IT Pro is supported by its audience. When you purchase through links on our site, we may earn an affiliate commission. Learn more

India’s new cyber rules risk driving away tech companies

A tech industry body has flagged that the rules could create create an “environment of fear”

Indian cyber security rules which will start being operational later this month have been criticised by a technology industry body.

The Internet and Mobile Association of India (IAMAI), which represents organisations including Google and Facebook, warned that the new rules will create an environment of fear rather than trust. It called for a one-year delay before the rules take effect, in a letter sent to India’s IT ministry seen by Reuters.

The new rules were set by the Indian Computer Emergency Response Team (CERT) in April and require tech companies to report data breaches within six hours of noticing the incident and maintain IT and communications logs for six months.

IAMAI proposed extending the six-hour window, highlighting that the global standard for reporting cyber security incidents is usually 72 hours.

CERT has also asked cloud service providers, like AWS, and virtual private network companies to retain the names of their customers and IP addresses for at least five years, even if they stop using the company’s services.

IAMAI said that the cost of complying with these directives could be massive, and the proposed penalties for violating them include prison, which would lead to entities ceasing operations in India for fear of running afoul.

Related Resource

How governments can build resilience in a new normal

The cloud enables the flexibility public organisations need to overcome disruption

Black whitepaper cover with titleFree Download

The government has said that the new rules are needed as cyber security incidents were reported regularly but the information needed to investigate them was not always readily available from service providers.

The new rules led to ExpressVPN removing its servers from India last Thursday. Users in the country will still be able to connect to VPN servers, but its virtual India servers will be physically located in Singapore and the UK.

The company said CERT’s new data law is incompatible with the purpose of VPNs, which are designed to keep users’ online activity private.  “ExpressVPN refuses to participate in the Indian government’s attempts to limit internet freedom,” the company said in a press release.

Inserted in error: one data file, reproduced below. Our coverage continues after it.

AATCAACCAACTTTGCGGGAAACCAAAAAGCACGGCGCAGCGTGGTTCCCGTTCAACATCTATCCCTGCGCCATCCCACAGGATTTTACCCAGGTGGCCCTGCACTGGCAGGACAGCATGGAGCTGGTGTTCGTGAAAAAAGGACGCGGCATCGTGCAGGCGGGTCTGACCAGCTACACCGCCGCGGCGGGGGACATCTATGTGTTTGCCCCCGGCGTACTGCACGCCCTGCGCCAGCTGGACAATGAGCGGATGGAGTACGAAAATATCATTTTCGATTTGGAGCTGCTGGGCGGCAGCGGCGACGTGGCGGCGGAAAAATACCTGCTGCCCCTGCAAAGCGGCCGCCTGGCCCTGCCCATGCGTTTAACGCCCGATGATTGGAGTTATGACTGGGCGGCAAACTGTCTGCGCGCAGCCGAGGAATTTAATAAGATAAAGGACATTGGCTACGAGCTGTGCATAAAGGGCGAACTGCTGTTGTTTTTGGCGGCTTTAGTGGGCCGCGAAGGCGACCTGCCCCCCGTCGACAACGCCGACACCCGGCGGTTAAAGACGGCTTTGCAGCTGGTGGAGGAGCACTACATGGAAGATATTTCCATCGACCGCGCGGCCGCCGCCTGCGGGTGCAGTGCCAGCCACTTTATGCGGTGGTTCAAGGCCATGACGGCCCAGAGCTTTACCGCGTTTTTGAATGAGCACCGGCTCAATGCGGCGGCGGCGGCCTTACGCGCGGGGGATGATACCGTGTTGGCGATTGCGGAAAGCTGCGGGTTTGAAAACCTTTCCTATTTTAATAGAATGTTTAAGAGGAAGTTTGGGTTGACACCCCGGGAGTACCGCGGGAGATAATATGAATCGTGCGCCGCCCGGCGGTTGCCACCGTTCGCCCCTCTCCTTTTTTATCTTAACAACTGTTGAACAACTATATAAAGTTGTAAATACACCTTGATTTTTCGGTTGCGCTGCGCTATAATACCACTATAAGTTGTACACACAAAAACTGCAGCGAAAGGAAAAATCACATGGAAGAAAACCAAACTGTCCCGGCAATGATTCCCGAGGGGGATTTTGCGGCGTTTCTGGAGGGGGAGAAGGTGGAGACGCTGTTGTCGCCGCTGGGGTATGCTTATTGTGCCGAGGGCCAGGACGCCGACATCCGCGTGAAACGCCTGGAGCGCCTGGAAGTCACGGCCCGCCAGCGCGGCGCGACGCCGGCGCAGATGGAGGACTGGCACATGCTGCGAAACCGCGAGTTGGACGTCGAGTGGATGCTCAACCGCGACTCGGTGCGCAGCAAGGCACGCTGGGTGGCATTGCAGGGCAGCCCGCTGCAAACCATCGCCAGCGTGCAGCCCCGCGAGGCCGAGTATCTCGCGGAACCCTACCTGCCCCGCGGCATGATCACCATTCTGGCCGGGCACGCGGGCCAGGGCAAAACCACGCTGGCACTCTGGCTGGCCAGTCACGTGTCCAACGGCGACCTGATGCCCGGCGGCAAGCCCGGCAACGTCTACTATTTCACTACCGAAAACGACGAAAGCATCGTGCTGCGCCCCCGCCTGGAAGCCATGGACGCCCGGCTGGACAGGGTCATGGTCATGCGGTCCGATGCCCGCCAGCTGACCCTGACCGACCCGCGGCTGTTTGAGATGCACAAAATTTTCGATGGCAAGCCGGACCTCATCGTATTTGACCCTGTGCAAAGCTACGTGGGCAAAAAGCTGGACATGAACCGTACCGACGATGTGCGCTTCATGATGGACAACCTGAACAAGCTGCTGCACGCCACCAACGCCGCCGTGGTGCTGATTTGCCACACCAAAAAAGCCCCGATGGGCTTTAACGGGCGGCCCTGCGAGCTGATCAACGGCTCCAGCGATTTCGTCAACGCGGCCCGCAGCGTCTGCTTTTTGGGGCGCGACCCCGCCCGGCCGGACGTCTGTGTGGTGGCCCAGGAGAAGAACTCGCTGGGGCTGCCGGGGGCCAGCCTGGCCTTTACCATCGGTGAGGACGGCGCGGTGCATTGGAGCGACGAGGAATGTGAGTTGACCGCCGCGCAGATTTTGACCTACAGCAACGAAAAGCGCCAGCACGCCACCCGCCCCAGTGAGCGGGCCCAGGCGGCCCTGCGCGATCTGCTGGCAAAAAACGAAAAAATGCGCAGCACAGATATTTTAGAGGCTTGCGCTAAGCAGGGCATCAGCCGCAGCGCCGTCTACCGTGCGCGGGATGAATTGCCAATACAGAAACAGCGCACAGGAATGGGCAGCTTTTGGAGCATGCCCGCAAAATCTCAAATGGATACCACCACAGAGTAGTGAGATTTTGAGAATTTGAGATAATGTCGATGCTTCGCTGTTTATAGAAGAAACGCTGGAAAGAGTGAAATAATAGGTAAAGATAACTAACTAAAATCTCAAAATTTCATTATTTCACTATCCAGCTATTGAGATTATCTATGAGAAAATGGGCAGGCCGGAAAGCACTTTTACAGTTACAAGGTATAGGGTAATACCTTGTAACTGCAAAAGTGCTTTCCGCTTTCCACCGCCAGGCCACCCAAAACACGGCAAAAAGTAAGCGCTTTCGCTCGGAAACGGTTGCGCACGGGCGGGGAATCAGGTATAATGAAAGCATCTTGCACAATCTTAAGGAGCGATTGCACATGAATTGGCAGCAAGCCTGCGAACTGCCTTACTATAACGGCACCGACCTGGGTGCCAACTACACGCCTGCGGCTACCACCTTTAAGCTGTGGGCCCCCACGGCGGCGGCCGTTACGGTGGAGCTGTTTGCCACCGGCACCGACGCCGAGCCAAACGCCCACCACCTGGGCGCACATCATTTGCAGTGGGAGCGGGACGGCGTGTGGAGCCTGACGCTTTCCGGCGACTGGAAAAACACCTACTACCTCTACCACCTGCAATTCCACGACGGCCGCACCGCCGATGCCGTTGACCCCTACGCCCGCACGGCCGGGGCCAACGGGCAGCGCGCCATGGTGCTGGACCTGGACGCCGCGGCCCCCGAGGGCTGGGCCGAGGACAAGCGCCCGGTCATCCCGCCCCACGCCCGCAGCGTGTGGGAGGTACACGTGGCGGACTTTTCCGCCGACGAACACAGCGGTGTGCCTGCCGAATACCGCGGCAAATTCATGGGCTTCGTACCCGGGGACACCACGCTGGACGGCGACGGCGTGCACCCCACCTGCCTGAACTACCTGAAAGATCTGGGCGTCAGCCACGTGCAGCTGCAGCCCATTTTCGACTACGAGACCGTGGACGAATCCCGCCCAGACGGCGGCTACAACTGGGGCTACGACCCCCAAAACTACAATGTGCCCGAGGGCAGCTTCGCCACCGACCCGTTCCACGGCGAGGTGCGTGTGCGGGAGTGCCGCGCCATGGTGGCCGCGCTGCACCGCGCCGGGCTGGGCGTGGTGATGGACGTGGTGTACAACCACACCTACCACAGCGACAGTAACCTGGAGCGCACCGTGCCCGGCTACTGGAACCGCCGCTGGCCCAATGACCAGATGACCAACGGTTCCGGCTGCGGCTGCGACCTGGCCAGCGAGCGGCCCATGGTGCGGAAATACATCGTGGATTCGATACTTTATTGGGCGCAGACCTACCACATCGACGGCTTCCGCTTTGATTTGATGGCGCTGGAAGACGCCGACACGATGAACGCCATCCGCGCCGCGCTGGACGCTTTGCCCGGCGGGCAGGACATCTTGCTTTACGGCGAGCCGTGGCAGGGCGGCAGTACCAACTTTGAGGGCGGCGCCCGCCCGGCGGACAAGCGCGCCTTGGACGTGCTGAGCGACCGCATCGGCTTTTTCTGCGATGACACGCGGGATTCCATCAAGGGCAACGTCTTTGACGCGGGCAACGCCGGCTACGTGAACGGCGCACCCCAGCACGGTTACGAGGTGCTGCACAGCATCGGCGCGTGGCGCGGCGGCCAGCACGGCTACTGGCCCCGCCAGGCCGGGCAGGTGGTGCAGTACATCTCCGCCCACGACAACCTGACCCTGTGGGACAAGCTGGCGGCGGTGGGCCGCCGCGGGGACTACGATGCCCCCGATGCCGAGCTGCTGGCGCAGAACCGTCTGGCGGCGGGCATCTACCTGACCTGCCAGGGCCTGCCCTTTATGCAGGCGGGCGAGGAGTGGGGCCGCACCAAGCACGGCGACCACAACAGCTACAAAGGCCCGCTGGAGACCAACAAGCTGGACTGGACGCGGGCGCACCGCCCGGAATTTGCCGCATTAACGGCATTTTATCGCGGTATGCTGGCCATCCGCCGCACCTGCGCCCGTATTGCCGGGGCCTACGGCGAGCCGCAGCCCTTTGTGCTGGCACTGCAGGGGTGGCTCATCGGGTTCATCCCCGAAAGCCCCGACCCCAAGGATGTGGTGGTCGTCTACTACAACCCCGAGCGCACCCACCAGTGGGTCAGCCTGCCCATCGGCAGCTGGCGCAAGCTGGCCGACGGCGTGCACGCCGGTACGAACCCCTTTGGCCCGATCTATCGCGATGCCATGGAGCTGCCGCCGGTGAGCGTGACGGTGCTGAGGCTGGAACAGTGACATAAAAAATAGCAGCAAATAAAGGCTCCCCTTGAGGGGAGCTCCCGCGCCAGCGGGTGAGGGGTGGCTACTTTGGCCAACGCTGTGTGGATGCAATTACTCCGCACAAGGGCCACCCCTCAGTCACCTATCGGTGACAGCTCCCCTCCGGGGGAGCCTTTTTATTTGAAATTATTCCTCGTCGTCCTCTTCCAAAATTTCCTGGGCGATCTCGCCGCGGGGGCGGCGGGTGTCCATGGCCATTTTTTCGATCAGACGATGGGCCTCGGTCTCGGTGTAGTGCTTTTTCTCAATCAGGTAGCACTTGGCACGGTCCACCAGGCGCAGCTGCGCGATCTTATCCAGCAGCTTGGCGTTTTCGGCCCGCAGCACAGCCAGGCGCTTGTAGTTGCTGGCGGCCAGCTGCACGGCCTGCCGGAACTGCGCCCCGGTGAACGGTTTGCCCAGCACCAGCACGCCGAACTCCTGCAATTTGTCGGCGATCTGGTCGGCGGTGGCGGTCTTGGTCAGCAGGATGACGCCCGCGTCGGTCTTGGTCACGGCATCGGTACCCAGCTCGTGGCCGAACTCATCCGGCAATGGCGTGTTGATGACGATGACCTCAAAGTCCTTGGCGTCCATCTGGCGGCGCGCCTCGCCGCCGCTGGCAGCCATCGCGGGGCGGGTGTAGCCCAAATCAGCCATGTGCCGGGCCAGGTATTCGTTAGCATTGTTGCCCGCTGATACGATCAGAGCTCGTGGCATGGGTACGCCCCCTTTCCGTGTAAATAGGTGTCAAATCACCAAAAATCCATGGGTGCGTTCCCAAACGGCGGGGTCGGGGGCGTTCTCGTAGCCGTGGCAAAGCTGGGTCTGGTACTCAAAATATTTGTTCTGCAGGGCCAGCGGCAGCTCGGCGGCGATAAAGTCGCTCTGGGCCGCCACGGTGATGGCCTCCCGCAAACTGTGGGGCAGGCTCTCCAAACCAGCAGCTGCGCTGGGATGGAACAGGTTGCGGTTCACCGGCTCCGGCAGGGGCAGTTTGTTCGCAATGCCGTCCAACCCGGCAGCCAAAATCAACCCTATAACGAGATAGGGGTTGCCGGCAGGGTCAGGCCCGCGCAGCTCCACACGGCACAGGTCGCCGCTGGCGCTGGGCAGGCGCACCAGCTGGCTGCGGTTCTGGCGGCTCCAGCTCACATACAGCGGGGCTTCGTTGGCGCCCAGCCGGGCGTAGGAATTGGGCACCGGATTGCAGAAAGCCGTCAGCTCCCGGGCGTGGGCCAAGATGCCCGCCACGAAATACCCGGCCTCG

Featured Resources

Accelerating AI modernisation with data infrastructure

Generate business value from your AI initiatives

Free Download

Recommendations for managing AI risks

Integrate your external AI tool findings into your broader security programs

Free Download

Modernise your legacy databases in the cloud

An introduction to cloud databases

Free Download

Powering through to innovation

IT agility drive digital transformation

Free Download

Recommended

Skills shortages expected to hit over 90% of Australian and New Zealand businesses
Careers & training

Skills shortages expected to hit over 90% of Australian and New Zealand businesses

28 Jun 2022
Why India wants to become a chipmaking powerhouse
components

Why India wants to become a chipmaking powerhouse

28 Jun 2022
Samsung fined $14 million over misleading water resistance claims across its Galaxy smartphones
Mobile Phones

Samsung fined $14 million over misleading water resistance claims across its Galaxy smartphones

23 Jun 2022
Toshiba eyes $22bn buyout offer in bid to go private
Business strategy

Toshiba eyes $22bn buyout offer in bid to go private

23 Jun 2022

Most Popular

Salaries for the least popular programming languages surge as much as 44%
Development

Salaries for the least popular programming languages surge as much as 44%

23 Jun 2022
The top programming languages you need to learn for 2022
Careers & training

The top programming languages you need to learn for 2022

23 Jun 2022
Swift exit: How the world cut off Russian banks
finance

Swift exit: How the world cut off Russian banks

24 Jun 2022